Our discussions with all ministries and directorates in the partner countries are geared towards being able to disseminate the project’s work, namely by influencing curricula. Concretely, the results will also be shared in different types of seminars and conferences such as the Sustainability Science Days in Helsinki or Schools Go on Digital and Green in Germany.

What are the next steps for you and your project partners? What are your expectations for the upcoming year(s) and what do you want to achieve?

Finalising the description and criteria of competences is a next important step for our project. After that, we will start creating the digital open badges with the supporting materials, and preparing pilots for 2024. These pilots will include feedback gathering, adjusting the digital open badge driven pathways according to the feedback, and finalising the project and communication outreach in 2025.

Our main hope is to help teachers be more powerful thanks to quality and accessible opportunities for their professional development. We look forward to receiving feedback from both teachers and teacher educators running the pilots.

Visit the EduSTA project website

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Interview with TAP-TS coordinator, Rachel Bowden

What is the main focus of TAP-TS?

TAP-TS is an international cooperation of 11 partners in 7 different EU countries. Partners include schools and organisations concerned with initial teacher education, continuing teacher professional development, digital learning, entrepreneurship education, and developmental evaluation.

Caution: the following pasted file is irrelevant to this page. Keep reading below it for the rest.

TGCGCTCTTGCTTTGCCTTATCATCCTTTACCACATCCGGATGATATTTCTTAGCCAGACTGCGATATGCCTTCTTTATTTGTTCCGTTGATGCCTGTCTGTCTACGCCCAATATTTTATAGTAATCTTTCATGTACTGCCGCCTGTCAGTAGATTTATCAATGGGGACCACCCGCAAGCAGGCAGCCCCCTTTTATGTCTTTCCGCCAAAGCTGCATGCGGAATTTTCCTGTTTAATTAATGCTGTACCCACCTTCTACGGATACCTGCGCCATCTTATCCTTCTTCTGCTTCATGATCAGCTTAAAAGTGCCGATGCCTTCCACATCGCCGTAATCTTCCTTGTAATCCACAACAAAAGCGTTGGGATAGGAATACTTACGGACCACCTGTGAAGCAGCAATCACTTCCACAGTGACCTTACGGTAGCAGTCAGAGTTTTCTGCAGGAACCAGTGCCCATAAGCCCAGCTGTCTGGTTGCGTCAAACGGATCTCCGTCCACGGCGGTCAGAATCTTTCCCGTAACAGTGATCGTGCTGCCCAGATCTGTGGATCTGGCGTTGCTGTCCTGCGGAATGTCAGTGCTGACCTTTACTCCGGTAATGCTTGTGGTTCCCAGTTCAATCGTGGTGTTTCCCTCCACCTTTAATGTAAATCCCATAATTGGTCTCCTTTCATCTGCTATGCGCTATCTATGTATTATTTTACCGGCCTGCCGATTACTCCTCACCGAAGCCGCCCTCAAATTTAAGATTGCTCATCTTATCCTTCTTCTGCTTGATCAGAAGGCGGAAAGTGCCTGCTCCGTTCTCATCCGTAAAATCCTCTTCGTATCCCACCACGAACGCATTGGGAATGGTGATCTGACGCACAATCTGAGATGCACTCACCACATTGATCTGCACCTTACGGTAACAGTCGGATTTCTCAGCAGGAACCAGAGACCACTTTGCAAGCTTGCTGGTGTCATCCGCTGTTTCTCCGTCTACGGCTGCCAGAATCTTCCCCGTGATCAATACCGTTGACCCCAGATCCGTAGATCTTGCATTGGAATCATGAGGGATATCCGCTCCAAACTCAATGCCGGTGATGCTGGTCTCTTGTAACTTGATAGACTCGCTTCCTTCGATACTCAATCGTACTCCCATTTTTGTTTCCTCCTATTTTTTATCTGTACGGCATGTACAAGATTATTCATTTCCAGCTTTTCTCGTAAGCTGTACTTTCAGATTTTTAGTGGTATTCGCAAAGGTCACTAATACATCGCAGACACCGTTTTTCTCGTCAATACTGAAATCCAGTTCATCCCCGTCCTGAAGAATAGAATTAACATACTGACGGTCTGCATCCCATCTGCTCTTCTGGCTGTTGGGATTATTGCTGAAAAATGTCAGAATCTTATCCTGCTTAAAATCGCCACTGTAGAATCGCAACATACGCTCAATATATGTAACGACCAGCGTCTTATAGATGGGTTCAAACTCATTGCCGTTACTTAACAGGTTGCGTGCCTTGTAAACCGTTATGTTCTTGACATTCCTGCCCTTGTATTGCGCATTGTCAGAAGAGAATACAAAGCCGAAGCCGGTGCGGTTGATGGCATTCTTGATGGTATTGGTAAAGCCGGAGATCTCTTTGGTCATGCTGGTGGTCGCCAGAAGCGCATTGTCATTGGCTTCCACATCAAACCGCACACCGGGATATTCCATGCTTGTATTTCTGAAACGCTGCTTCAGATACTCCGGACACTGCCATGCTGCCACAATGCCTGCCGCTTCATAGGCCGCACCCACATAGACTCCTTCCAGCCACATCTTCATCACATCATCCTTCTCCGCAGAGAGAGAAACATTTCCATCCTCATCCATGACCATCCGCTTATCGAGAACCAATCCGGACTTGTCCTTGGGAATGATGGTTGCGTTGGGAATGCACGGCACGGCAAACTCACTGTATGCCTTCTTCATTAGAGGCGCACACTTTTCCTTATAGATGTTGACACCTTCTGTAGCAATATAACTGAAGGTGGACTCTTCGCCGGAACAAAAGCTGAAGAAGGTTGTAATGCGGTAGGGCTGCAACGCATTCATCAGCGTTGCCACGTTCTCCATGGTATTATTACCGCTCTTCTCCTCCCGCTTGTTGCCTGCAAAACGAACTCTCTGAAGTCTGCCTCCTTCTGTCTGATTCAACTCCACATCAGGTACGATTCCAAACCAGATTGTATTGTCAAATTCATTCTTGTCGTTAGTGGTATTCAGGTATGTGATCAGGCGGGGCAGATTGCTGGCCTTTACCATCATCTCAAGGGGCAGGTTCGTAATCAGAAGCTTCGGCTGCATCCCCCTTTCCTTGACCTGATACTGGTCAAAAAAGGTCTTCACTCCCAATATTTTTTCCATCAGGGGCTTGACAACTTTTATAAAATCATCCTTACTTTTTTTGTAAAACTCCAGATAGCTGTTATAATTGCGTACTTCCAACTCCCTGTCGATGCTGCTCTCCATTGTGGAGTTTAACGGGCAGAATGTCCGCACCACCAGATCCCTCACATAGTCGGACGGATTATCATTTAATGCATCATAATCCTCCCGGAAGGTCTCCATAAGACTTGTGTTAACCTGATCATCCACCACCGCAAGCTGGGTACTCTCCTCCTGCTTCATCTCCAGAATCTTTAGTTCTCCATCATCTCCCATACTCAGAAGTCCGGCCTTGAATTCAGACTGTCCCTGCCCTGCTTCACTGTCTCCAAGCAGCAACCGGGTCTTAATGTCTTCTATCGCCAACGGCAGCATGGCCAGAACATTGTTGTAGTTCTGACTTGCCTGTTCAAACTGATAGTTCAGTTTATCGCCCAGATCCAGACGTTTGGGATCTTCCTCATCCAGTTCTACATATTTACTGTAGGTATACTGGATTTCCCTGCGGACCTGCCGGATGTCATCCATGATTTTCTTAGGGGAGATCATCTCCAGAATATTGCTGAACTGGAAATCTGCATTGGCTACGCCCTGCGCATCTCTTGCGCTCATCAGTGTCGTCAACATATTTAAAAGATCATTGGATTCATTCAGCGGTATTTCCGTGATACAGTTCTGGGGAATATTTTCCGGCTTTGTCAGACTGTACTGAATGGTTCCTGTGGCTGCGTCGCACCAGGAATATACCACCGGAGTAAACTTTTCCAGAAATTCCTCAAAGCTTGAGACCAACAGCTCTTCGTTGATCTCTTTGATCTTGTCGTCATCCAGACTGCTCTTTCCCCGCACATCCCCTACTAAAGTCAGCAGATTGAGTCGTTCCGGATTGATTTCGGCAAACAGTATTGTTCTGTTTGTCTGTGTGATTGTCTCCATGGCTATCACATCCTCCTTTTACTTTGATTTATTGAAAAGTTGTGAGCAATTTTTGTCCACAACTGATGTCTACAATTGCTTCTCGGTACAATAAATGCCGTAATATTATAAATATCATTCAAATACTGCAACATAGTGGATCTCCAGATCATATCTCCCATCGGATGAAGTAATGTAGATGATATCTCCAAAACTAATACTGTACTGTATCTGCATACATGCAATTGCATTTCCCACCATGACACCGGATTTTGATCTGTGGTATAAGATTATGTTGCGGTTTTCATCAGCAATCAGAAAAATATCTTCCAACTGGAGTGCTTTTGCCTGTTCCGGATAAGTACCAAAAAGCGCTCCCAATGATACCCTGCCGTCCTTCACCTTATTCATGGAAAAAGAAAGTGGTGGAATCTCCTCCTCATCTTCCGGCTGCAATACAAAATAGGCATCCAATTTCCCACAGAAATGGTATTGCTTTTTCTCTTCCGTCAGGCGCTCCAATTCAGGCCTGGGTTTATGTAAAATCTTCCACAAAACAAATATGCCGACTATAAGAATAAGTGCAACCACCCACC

Our main focus is building a professional learning community of primary and secondary-level educators, focused on developing seven learning and teaching packages (LTPs) on sustainability competences. These are outlined in the European Commission’s GreenComp Framework.

What have you done so far?

So far, we have established structures, and processes and activities for communication, collaboration and management. We have produced first drafts of the seven LTPs, and are busy designing the first round of courses, which will take place from March to July 2023.

Who do you want to reach and how?

Our target groups are teachers working in European primary and secondary schools, student teachers and teacher educators with different levels of experience of ‘teaching sustainability’.

We want to work with teachers through a range of workshops, courses and events, including fully online, blended learning and face-to-face summer schools. We’re keen to learn from them about how effective these different forms of mobility for professional learning are. We are paying attention to ensure we include under-represented and marginalized teacher and student groups.